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What happened to the creator of mpv exactly? Why did he get kicked out from his own project? What lead up to the mpv creator getting kicked out?

I posted this thread on Lainchan earlier, but I didn't get to see any replies and then when I went to check back on it, it got deleted most likely because it was offtopic despite it relating to FOSS. There is no ban message.
Please do not del this thread, janny.
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>I didn't even know people use FOSS projects to fill resumés, but I guess it makes sense when you can't fill it with corporate references.
Github or Gitlab ID is one of important part of your resume when you get a job as a programmer.
Replies: >>1164
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https://github.com/wm4/mpv2 just has the AGPLv3 in LICENSE, no actual code. Either way the project has sucked CoC since last August so you have neither you nor he have any right to start complaining about this shit now.
This is perfect! But nothing will top blacklist's CoC, which is basically a reverse "I'd like to interject for a moment".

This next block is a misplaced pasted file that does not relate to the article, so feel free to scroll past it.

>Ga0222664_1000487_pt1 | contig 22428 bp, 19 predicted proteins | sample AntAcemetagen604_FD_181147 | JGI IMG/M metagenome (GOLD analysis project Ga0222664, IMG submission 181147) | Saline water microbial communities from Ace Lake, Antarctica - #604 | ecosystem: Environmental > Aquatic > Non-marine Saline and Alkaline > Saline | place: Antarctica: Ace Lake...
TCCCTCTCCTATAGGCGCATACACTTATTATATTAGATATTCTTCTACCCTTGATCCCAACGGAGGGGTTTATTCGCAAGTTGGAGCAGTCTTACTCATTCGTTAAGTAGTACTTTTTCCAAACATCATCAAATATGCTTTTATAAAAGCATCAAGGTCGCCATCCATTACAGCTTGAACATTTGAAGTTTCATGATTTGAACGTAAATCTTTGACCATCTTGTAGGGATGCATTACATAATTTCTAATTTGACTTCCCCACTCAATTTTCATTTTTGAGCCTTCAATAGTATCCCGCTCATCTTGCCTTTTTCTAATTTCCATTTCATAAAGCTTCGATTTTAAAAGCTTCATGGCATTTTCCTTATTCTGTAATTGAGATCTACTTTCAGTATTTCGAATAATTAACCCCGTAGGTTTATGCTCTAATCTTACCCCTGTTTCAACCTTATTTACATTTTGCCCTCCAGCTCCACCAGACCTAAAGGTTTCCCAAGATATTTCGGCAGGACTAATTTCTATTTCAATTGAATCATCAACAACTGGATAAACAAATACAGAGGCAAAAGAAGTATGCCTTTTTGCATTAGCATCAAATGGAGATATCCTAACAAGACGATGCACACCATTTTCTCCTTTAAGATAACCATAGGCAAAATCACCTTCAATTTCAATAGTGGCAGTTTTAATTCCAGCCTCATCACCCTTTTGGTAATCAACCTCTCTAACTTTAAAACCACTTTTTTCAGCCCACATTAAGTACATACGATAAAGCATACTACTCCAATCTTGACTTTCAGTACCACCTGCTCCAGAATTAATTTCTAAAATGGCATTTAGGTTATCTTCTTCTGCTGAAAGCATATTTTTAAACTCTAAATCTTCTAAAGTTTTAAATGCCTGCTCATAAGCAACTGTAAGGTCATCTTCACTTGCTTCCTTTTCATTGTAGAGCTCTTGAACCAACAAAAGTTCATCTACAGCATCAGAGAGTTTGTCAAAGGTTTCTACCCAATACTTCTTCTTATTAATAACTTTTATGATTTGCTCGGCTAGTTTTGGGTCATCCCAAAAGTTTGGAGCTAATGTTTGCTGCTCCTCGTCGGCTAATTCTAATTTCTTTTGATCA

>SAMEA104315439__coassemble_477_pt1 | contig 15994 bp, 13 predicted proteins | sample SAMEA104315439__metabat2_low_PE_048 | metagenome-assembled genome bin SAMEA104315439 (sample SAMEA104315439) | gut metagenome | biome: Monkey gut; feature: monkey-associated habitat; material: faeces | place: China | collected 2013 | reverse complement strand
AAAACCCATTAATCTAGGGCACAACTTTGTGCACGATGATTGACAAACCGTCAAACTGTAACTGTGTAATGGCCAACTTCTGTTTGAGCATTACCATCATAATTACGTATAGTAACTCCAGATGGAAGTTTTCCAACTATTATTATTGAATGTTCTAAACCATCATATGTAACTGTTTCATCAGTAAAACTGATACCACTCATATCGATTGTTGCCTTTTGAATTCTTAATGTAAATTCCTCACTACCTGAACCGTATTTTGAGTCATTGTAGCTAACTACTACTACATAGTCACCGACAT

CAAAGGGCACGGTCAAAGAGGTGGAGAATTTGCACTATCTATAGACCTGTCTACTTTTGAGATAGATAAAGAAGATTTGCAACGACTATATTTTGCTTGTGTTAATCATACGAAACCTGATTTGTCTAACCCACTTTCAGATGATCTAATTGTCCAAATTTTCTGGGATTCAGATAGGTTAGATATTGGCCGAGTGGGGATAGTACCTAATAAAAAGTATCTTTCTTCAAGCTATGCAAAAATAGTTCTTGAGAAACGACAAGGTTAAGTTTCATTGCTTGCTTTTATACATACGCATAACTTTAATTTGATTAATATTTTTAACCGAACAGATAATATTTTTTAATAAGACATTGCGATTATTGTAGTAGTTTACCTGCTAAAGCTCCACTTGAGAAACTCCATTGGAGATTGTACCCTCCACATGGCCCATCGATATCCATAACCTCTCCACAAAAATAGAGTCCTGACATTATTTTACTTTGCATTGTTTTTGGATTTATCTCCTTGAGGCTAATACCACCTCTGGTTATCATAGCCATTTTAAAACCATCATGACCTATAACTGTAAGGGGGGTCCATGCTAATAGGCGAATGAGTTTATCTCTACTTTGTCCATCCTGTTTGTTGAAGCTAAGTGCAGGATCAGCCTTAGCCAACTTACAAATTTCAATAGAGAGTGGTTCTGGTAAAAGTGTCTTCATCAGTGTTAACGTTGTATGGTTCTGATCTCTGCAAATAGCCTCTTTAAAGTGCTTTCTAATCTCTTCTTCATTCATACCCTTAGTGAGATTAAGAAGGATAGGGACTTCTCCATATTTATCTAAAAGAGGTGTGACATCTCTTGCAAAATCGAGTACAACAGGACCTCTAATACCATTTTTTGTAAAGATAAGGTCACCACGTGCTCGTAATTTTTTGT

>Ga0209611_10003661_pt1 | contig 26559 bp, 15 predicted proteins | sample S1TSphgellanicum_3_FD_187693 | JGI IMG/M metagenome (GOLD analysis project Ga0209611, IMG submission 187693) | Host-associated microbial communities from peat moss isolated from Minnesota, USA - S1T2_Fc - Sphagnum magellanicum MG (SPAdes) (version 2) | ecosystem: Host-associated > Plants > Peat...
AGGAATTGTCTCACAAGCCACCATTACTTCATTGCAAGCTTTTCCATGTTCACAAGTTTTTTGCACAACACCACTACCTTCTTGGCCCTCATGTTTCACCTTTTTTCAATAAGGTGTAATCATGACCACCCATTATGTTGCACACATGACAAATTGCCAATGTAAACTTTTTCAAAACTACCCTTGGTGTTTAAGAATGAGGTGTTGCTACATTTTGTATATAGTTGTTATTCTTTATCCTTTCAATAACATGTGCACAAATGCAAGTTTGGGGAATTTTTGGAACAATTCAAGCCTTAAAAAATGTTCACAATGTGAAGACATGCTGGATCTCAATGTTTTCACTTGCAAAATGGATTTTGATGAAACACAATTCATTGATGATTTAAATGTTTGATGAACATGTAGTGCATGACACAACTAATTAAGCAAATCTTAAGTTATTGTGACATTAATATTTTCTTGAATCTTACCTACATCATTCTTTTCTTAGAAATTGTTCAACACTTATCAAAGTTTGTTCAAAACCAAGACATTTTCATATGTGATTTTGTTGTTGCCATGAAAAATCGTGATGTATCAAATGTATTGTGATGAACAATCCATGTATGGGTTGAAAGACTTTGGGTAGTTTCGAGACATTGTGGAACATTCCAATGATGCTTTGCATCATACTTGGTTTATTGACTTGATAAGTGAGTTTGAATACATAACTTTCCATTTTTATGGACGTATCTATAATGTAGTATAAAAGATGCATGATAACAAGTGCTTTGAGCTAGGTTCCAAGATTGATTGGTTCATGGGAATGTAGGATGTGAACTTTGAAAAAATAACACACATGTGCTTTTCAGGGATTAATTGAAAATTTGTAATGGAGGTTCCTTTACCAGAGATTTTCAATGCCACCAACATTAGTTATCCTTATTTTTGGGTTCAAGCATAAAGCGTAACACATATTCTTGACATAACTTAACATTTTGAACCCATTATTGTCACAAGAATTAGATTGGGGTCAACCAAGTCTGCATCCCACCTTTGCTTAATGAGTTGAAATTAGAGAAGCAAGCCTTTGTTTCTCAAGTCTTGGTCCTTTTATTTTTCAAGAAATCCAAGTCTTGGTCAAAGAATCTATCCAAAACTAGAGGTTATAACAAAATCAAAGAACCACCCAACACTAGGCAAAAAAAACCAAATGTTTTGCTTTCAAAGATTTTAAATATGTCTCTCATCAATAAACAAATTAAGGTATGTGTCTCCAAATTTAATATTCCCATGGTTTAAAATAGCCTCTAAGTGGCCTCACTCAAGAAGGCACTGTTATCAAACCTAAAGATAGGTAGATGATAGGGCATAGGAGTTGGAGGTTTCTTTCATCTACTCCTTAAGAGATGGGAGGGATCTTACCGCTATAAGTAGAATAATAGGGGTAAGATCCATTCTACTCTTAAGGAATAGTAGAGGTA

Ah, good to know. Thankfully I have a "clean" official account on github for such personal matters, and a different anonymous one for real shit that can be deleted at a moment's notice.
Doesn't 9front actually have a real CoCk, too? One of the developers got kicked out because he said something wrong in the IRC/Mailing-list 2-3 years ago.
>anti-traditional garbage
Being traditional would mean everything is proprietary but everything is cracked as well and the cracking itself is proprietary as well because the release groups don't want other groups to steal their shit. Damn I miss those times, a whole lot more fun than frettard bullshit. The whole GPL thing just turn people into faggots who think things like licenses and legality are actually relevant. Almost as gay as the RPG Maker community that at some point realized they can monetize their games and in turn stopped ripping SNES assets.

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Post suggestions to keep the board excellent.
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Linux ≠ Free Software/Open Source and Linus ≠ Linux.
Replies: >>1167 >>1211
*Linux ≠ the Free Software movement /the concept of Open Source
dead board
Replies: >>1209
Alive and kicking.
In Linux world, Linus Torvalds is God and Richard Stallman is just a mere rebellion.